Schimel told reporters during a conference call that he would direct the state Department of Justice to raise public awareness of human trafficking through a media campaign similar to the agency's "Fly Effect" heroin awareness effort. He also would assist industries associated with the practice, such as trucking and hospitality sectors, recognize signs of trafficking.
Schimel wants DOJ to track the effectiveness of a bill Gov. Scott Walker signed this spring that tweaked Wisconsin's trafficking laws and gave victims a way to void any crimes they may have committed. Old state law defined trafficking as recruiting, enticing, harboring or transporting someone against their consent. The bill removed the consent element and added using schemes to control someone to the definition. It also allows victims to ask judges to expunge prostitution convictions.
Schimel said, too, that he would advocate for any additional changes to state law that would make it easier to prosecute traffickers, have DOJ train local police to recognize trafficking, and coordinate victim rehabilitation with nonprofit organization and churches.
"Human trafficking is modern-day slavery for the women and girls trapped in its web and has powerful links to drug and violent crime," Schimel said. "It's real. It's here and I will continue to confront it as attorney general"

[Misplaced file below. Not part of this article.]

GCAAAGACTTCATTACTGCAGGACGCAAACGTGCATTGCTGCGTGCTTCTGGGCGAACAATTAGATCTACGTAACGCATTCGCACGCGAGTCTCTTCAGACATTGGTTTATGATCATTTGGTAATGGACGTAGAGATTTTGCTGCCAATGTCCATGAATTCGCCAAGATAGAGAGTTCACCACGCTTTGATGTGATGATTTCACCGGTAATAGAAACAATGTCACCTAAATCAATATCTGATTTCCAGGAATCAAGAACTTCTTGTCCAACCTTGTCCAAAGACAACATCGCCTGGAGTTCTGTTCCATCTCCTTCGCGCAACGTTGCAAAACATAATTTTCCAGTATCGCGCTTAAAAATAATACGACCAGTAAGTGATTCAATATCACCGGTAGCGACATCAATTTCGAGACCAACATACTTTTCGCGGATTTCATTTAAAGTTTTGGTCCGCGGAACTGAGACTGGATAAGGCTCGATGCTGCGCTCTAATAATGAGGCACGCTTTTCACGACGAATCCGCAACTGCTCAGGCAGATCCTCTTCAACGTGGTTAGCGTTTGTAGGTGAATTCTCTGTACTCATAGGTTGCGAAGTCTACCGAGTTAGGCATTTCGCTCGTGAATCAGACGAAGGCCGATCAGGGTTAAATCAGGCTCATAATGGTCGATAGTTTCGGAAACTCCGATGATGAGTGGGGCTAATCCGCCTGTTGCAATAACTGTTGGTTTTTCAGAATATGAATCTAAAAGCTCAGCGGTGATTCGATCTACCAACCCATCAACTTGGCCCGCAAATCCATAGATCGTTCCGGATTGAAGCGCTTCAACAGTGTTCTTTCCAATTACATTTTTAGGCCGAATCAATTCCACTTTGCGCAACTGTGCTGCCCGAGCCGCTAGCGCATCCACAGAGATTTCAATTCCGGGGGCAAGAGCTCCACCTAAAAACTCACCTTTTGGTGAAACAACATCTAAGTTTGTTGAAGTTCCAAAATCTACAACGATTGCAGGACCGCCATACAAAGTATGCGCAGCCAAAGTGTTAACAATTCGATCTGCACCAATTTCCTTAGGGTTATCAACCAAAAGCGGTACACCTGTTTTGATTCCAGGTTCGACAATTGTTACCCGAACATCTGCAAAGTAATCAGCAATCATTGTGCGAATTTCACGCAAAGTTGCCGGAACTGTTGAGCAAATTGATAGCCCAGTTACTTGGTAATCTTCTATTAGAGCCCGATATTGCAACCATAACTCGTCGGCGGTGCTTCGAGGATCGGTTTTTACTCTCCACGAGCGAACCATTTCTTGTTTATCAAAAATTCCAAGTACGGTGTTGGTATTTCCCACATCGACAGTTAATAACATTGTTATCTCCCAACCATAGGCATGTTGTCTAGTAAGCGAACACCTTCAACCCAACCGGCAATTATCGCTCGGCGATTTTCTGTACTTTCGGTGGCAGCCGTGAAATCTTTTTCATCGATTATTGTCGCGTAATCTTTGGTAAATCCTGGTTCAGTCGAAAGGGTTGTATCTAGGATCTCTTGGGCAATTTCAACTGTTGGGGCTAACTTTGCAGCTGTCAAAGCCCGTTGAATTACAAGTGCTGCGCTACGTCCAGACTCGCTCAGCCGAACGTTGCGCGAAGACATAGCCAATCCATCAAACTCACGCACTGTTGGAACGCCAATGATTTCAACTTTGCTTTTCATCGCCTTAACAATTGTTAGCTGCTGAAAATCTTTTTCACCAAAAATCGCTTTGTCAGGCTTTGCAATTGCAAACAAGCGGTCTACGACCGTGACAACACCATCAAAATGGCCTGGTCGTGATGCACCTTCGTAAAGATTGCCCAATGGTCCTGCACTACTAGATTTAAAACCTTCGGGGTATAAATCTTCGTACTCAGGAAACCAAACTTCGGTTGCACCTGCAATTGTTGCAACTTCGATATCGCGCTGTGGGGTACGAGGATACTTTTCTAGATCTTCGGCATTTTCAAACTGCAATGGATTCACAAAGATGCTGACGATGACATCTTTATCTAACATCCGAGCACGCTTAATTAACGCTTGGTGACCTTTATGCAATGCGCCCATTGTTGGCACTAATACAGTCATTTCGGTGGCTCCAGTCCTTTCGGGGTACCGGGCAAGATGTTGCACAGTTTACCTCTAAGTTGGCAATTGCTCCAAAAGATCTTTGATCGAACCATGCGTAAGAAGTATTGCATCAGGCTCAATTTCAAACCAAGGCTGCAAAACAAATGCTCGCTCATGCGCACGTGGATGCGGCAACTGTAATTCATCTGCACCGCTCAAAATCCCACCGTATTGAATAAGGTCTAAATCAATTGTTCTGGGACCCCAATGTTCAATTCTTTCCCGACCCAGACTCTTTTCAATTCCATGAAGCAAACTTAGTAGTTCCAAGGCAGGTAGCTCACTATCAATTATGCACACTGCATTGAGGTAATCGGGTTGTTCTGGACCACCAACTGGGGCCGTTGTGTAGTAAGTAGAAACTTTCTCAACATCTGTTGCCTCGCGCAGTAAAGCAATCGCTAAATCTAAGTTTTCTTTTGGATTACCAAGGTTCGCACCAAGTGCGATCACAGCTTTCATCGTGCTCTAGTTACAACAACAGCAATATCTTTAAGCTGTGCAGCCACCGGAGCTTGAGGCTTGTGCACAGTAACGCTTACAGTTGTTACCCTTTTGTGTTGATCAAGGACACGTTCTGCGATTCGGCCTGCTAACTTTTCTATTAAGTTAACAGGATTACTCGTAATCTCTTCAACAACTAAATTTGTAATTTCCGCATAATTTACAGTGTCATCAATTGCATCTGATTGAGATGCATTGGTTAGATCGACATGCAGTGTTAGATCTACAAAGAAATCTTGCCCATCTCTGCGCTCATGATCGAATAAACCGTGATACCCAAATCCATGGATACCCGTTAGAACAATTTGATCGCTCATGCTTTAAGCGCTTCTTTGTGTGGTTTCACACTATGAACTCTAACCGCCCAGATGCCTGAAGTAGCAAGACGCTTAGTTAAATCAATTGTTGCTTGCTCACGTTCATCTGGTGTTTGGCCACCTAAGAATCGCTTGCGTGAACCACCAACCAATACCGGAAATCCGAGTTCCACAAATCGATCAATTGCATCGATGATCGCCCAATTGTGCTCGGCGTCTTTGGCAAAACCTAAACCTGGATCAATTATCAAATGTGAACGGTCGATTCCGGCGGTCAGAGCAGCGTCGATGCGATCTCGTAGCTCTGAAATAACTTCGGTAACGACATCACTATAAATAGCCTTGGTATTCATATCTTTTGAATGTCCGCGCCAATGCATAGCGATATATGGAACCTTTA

Schimel offered almost no specifics about how he would execute his plan. Pressed on how much the plan might cost, he said it would take "an increase in resources" but didn't have an estimate of how much.
Schimel, the Waukesha County district attorney, entered the attorney general race in October after incumbent Republican Attorney General J.B. Van Hollen announced he wouldn't seek re-election. Happ, the Jefferson County district attorney, is coming off a surprise win in a three-way Democratic primary last month. A Marquette University Law School poll released last week showed Happ leading Schimel among likely voters, 42 percent to 32 percent.
Happ's campaign manager, Josh Lease, said in an email that Happ supports the ideas behind Schimel's plan but criticized him for failing to provide details or a price tag.
"When a candidate proposes a new plan or program," Lease wrote, "there's an obligation to estimate how much it will cost and where the money will come from. Otherwise it is pie in the sky."